Zane, Mark, and I played together and Zane learned that he can look at the guard and the pharmacist errand-runner over the railing. He thought it was so funny to have Daddy on the other side of the railing peeking at him. It's the small things that delight a child! Zane is very happy with any type of interactive play. He loves to move and be involved with us doing something. At the same time, he loves to discover something and figure it out independently. We walked over to the playground and he found an old formula can in the dirt. He picked it up, put his hand in it, and Mark tried to teach him the word, "empty". Then Mark turned it over and showed him how to play on it like a drum. Zane liked this and he tried to make rhythms on it for about an hour. His nanny saw us and brought out a toy piano (the old kind with the colored keys that ding a bell inside). The paint had been chipped off the metal plates, but it still rang like it should. So, the Brannans formed an impromptu band in the middle of Addis Ababa, Ethiopia. Zane played the drums, Mama played the piano, and Daddy pretended to play a trumpet through a small plastic piece found on the ground. What was the first song we taught Zane? The Mardi Gras Second Line song, of course!!! Ha! We were laughing so hard that this is the song that came to mind first!
After playing, Zane ate a snack - his favorite, oatmeal. It's full of cinnamon and sugar I think. When I've been feeding him, I've been trying to get him to make eye-contact with me. I raise the spoon in the air, say his name, and he looks in my eyes. This is good for attachment and bonding because he realizes I will take care of his needs. Friday, I got him to look in my eyes almost every time he took a bite. It was great. I think he's understanding that I am his mama. He attempts to say Mama and Daddy; however, he uses them interchangably with us, so I'm not totally sure if he understands what that means. We try to use Amharic to explain who we are. I think the staff here likes that we are trying to learn Amharic and use it with him. In Amharic, Father is Ababa and Dad is Ebaye. Mama is emaye. The nannies try to use English with them some, so Mama and Daddy are used as well. I think he's starting to get it.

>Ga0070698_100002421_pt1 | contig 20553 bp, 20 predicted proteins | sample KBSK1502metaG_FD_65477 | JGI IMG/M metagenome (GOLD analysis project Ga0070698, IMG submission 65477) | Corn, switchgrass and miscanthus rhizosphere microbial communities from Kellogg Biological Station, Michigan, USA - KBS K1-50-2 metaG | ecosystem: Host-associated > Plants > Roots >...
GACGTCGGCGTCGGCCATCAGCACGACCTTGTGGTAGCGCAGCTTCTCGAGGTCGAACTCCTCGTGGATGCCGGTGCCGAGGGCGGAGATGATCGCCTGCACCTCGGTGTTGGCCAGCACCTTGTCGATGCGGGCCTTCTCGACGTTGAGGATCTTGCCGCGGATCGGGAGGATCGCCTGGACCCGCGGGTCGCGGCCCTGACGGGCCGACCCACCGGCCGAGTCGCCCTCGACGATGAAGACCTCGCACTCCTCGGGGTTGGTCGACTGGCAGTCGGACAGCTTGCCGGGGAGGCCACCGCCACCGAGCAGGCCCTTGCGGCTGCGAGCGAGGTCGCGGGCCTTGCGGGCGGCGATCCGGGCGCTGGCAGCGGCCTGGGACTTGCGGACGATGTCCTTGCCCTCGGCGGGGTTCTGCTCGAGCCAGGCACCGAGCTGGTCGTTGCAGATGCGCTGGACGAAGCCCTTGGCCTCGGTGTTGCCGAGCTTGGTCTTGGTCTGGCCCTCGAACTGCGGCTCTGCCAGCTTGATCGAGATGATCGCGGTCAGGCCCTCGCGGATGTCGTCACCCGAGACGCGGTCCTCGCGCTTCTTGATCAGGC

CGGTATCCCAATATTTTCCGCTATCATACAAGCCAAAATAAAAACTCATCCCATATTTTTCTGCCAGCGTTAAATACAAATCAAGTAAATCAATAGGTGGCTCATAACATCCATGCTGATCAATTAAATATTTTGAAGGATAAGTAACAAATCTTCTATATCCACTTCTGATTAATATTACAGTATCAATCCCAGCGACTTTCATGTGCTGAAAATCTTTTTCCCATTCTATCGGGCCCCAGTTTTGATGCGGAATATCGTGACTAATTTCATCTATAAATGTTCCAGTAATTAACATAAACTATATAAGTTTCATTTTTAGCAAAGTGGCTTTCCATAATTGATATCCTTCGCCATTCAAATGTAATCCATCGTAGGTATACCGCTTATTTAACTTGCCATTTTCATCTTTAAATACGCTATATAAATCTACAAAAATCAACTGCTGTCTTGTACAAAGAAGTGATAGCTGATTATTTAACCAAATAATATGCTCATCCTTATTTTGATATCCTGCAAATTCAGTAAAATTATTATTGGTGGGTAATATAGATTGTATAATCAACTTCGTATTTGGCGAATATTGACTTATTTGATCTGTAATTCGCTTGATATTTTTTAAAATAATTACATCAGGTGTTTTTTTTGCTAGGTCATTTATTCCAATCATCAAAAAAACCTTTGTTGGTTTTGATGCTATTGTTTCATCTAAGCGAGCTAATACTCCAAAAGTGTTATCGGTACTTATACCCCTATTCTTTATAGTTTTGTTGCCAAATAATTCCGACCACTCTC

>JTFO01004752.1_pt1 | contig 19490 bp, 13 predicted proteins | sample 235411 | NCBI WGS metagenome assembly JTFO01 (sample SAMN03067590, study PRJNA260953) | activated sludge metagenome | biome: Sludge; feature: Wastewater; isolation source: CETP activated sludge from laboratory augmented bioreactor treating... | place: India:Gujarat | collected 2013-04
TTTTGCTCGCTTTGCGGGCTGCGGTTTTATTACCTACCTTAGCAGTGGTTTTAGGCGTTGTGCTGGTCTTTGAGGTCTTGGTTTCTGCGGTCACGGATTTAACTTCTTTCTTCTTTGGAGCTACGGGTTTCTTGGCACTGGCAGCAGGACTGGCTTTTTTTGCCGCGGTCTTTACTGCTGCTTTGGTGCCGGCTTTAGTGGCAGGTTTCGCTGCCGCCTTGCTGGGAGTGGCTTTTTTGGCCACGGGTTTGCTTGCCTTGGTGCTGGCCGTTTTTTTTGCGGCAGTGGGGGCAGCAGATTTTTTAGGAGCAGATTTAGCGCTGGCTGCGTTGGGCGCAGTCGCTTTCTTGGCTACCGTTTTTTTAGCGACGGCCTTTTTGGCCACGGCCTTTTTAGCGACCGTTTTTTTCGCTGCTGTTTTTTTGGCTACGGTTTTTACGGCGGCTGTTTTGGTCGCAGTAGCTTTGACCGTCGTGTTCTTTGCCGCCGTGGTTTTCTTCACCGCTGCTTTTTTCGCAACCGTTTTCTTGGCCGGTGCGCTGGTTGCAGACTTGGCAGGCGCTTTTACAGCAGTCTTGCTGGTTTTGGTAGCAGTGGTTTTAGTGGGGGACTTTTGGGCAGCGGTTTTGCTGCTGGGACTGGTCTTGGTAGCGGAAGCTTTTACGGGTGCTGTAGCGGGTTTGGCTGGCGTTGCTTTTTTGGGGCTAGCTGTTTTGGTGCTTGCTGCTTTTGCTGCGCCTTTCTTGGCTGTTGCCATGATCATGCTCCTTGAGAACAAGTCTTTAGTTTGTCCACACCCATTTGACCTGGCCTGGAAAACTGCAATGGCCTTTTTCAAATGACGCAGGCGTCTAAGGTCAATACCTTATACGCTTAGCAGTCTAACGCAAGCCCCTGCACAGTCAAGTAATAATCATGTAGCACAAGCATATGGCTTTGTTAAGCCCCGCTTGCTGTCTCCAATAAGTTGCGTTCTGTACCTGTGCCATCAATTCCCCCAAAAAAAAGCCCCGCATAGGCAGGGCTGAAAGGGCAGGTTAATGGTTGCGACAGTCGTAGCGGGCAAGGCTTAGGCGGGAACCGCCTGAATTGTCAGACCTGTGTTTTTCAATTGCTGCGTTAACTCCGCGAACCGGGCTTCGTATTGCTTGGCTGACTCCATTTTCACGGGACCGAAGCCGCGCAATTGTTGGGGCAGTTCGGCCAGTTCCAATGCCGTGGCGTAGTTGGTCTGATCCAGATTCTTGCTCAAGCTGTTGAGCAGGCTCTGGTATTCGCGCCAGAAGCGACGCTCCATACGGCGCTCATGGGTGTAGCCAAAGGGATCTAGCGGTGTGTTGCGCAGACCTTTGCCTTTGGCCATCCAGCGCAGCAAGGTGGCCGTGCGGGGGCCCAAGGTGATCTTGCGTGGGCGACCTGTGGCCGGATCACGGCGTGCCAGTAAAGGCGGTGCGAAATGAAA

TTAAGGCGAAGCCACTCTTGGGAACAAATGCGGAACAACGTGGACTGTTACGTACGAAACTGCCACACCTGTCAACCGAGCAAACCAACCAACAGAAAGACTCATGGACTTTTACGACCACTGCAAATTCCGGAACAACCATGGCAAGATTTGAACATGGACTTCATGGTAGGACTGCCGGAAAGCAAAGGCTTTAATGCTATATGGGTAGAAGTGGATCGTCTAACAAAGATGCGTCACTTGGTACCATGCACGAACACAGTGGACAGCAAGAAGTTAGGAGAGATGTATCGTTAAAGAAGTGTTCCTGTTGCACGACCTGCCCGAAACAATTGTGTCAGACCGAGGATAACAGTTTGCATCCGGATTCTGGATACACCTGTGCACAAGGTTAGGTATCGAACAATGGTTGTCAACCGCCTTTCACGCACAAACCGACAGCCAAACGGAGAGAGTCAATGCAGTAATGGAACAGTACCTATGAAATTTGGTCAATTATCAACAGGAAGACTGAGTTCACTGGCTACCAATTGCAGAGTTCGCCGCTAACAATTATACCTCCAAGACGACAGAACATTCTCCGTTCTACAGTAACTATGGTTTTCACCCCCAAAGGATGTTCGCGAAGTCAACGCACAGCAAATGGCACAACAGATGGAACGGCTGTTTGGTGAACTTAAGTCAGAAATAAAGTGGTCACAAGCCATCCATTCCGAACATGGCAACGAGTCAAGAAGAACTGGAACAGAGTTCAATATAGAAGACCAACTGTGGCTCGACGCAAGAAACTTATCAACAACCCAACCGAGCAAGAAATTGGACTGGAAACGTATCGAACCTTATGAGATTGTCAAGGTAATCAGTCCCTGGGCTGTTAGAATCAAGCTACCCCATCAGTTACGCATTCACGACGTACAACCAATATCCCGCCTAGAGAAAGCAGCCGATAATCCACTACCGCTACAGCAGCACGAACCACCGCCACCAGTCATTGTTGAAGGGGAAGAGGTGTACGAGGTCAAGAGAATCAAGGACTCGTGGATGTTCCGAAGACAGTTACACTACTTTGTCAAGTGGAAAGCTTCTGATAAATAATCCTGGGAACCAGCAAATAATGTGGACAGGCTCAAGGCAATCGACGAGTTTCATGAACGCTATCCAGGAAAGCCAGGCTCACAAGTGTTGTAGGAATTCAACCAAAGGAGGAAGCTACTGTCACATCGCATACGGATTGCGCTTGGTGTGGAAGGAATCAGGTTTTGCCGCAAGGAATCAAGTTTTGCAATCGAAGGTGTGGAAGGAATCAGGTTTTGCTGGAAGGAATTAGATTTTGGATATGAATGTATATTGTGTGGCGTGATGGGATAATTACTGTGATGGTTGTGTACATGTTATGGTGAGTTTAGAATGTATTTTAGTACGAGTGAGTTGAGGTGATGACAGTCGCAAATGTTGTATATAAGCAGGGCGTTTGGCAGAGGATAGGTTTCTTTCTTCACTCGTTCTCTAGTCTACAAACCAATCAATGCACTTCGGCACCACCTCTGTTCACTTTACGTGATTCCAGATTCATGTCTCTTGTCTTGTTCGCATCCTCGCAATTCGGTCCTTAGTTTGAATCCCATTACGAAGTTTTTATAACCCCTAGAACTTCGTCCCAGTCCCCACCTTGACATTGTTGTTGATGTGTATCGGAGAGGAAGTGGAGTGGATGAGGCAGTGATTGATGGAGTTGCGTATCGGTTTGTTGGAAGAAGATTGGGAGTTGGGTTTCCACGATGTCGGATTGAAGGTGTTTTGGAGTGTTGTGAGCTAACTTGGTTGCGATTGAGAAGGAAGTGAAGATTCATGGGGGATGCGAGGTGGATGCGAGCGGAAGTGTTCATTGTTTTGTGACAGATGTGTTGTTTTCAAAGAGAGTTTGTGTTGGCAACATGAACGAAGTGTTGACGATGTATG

Zane is on a great schedule. As soon as he finished eating, he started to fall asleep. His eyes started to close, so I tried to make him comfortable. Before he was fully asleep, our guides and driver said it was time to go, so I had to hand him over to his nanny. He screamed and cried and reached out for me. It was so hard to walk away, but the fact that he was wanting to stay with me was a great sign that he is attaching to me. It was good to see.
After spending time with Zane, we went to the Post Office area to shop for Ethiopian souveniers and gifts. We plan to give Zane these gifts as he gets older to keep him informed of his culture. We then went to look at the place I will be moving to when I'm able to take Zane from the transition home. It is a nice spacious place on the southwest side of the city. I felt very comfortable there, and I know it will be a good place to stay until the embassy clears our case.
We are still praying for MOWCYA to expedite letters at a quick rate, and for the embassy to find no need to futher investigate our case. Please continue to pray with us. We'll update you on the legal stuff as soon as we find out!